Similar but slightly pricier satellite-based systems from GOST and Mazu Marine can do all of the above while adding security and communications. The additional features range from remote video monitoring to SMS and email messaging while at sea. By combining, say, Mazu’s mSeries ($1,095) satellite-based monitoring system and SkyMate’s satellite connectivity ($9 to $99 per month), skippers have not only global coverage for remote monitoring, but also a true satellite communications system. Controlled via an iPad app, the system’s emergency features let users send an SOS to search-and-rescue personnel, access GRIB weather forecasts and Nexrad weather imagery, and see real-time NMEA navigation data. This system stands alone and need not be compatible with any other system aboard.
Perhaps the biggest leap forward with these types of remote systems, however, is the ability to flip a boat’s switches from afar. Thanks to digital switching (or, in some cases, the addition of a relay to analog switching systems), some apps can put unlimited-distance remote control into the palm of a boater’s hand. You can flip on the boat’s air conditioning, turn on the lights or trigger an alarm, even when the boat’s in Washington state and you’re in Washington, D.C.
Parallel to these add-on systems, some boat manufacturers are incorporating control of digital switching systems via multifunction displays. Simrad’s Information Display system is scheduled to begin appearing on new boats within the next year. It has an automotive-like display for running everything on the boat from a touch screen. Models from Sea Ray, Scout and Hinckley are incorporating this type of control at the helm. As a result, in the coming years, those big switch panels with toggles and rockers will become less common.
During the past decade, few electronics items have advanced as dramatically as fishfinders. CHIRP sonar from multiple manufacturers has improved performance and target separation in waters where depth can be measured by the mile. New scanners utilizing high frequencies can display every sprig of weed on the bottom. There are side-scanning units that can expose structure and fish that are hundreds of feet off to the sides of the boat, and 3-D imaging offers a fish-eye view of what lies beneath.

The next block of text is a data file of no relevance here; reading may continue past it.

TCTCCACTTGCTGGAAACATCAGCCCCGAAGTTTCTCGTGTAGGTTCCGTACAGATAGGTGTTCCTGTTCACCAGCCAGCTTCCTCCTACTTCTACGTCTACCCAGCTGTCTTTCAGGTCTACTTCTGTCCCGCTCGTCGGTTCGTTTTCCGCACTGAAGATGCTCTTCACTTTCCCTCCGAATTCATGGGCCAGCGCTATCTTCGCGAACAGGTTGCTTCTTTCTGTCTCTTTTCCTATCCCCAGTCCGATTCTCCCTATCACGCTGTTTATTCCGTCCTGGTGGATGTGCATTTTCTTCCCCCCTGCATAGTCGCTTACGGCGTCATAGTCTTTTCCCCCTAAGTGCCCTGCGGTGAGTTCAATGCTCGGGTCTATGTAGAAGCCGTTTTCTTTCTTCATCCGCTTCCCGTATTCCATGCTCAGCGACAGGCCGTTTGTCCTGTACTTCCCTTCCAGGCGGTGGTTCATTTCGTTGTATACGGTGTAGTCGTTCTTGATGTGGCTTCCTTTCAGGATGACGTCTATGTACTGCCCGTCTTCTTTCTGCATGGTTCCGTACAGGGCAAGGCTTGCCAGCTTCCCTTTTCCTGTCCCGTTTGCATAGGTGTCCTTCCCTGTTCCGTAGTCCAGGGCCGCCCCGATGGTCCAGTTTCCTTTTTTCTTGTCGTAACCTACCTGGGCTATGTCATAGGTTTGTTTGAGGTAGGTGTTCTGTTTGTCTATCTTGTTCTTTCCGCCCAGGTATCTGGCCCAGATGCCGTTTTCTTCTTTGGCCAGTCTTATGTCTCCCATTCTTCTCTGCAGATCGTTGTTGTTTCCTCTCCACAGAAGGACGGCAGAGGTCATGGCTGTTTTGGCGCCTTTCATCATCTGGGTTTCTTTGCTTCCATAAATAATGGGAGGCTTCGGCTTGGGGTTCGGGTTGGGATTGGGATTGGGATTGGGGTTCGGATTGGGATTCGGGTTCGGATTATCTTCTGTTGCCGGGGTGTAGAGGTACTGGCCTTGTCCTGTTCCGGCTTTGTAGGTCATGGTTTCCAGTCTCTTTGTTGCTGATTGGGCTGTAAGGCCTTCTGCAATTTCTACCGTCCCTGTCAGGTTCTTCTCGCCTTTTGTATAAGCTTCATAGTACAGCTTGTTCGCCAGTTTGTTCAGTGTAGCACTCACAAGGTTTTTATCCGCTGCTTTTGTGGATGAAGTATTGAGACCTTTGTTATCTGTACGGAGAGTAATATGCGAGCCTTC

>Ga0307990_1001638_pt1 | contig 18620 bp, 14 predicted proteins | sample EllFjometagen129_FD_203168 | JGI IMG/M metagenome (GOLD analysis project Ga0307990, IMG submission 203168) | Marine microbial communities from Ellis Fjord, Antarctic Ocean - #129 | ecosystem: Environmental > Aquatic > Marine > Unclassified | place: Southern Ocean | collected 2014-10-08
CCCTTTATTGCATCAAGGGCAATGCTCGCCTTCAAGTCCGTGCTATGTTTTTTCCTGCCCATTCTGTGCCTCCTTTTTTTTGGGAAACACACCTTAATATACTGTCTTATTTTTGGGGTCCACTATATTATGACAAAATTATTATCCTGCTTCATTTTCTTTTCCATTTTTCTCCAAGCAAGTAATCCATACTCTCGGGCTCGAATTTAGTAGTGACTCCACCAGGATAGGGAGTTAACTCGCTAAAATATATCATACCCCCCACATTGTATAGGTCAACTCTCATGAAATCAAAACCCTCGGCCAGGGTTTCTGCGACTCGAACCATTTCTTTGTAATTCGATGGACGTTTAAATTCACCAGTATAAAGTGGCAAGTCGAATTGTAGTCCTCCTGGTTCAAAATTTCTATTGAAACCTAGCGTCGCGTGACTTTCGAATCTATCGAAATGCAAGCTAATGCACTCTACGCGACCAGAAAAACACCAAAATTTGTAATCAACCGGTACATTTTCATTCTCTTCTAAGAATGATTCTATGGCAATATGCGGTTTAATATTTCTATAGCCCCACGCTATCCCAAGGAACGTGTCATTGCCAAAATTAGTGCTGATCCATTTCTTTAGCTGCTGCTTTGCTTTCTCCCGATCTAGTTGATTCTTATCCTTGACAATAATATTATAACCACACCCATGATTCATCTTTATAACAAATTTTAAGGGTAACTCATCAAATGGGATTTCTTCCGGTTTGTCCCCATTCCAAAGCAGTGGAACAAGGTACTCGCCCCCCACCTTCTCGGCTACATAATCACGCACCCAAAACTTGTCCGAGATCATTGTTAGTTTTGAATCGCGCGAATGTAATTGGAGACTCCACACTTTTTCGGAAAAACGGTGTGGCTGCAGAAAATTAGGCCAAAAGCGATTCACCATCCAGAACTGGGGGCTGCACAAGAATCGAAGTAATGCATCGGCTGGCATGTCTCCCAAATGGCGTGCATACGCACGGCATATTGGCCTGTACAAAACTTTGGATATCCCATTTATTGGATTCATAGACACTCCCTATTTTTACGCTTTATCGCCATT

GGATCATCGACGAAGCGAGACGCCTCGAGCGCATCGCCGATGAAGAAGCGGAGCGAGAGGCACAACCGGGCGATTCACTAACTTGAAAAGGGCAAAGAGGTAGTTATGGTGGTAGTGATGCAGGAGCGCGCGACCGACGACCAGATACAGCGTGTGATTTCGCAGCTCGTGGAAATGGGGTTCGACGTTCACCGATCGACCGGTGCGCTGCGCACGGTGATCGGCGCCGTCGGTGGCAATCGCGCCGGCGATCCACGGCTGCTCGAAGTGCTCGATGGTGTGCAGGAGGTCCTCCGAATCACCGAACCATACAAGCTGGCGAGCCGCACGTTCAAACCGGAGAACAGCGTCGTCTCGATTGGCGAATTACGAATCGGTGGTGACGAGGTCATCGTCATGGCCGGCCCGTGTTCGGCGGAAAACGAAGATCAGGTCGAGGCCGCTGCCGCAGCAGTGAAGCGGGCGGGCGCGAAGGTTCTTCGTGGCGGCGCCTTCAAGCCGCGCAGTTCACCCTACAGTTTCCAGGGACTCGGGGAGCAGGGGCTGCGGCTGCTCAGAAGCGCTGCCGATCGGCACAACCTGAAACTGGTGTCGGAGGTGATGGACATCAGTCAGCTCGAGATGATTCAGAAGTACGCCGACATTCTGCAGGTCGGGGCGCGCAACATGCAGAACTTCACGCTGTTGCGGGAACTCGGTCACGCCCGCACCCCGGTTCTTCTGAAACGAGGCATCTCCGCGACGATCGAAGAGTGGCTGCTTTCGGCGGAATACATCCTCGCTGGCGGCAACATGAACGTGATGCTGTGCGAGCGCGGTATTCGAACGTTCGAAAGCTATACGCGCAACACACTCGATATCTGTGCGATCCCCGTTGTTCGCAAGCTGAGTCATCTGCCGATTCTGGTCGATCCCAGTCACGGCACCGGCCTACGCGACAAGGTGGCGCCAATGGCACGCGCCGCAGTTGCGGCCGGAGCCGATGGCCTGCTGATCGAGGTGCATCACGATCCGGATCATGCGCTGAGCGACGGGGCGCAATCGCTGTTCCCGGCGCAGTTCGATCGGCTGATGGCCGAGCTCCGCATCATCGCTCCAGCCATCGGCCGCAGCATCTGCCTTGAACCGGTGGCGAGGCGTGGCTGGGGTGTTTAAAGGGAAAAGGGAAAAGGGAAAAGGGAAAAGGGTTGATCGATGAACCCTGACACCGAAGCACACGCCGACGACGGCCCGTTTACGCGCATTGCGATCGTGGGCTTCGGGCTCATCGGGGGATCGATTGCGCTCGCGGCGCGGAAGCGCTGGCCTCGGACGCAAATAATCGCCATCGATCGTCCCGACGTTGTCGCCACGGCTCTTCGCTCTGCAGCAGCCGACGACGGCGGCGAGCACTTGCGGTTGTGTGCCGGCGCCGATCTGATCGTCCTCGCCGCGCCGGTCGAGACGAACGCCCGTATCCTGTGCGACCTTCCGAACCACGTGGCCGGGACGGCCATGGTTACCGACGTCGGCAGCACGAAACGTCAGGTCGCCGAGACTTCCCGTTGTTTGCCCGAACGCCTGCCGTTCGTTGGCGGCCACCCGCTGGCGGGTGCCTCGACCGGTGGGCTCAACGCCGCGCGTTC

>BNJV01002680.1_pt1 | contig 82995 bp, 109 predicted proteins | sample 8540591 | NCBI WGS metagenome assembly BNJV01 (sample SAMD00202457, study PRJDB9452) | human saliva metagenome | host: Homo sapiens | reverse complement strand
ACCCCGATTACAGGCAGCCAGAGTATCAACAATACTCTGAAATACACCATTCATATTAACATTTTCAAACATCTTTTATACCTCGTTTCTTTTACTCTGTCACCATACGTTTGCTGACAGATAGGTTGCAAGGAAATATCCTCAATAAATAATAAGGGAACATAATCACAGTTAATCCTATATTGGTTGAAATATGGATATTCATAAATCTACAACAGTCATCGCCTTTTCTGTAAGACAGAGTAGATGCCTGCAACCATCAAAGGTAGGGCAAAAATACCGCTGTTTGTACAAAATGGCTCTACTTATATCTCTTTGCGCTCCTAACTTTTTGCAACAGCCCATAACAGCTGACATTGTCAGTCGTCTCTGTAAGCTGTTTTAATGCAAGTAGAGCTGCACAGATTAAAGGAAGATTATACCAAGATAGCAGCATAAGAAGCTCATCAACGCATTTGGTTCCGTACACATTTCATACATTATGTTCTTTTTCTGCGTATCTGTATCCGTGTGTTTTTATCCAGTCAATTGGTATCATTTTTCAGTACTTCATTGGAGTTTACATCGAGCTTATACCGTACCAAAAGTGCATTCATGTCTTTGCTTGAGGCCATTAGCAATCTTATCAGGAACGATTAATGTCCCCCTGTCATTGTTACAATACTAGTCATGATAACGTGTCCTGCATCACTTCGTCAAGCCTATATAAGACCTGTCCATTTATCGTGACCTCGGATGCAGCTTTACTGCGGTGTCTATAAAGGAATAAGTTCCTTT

The latest development, however, has to do with looking forward. Garmin’s Panoptix LiveScope, which has won multiple awards, can provide such detailed views that it’s possible to make out the individual fins on a fish. Anglers can now differentiate between some species merely by watching a fishfinder screen.
How is such a dramatic increase in detail possible? The LiveScope transducer emits a multifrequency burst, as opposed to a series of pings at multiple frequencies (as CHIRP does), or an individual frequency pulse like traditional fishfinders do. The system does so with three elements arranged in a fanlike shape.
Meanwhile, an attitude heading reference system constantly adjusts the sonar beams to account for the boat’s rocking and rolling, and to eliminate the effect of wave motion. Then, the LiveScope’s unit’s electronic brain stitches all of the returns together and projects them onto the LCD screen.
Panoptix LiveScope can offer views as deep as 200 feet, as well as all around, because the transducer has a down-looking element.
One fishfinder system does not, of course, make for a trend. However, considering how competitive electronics companies are and how quickly the dam breaks after a new technology is introduced, it’s a fair bet that LiveScope will start yet another arms race among sonar manufacturers. The winners, of course, are recreational boaters.
This article originally appeared in the January 2019 issue.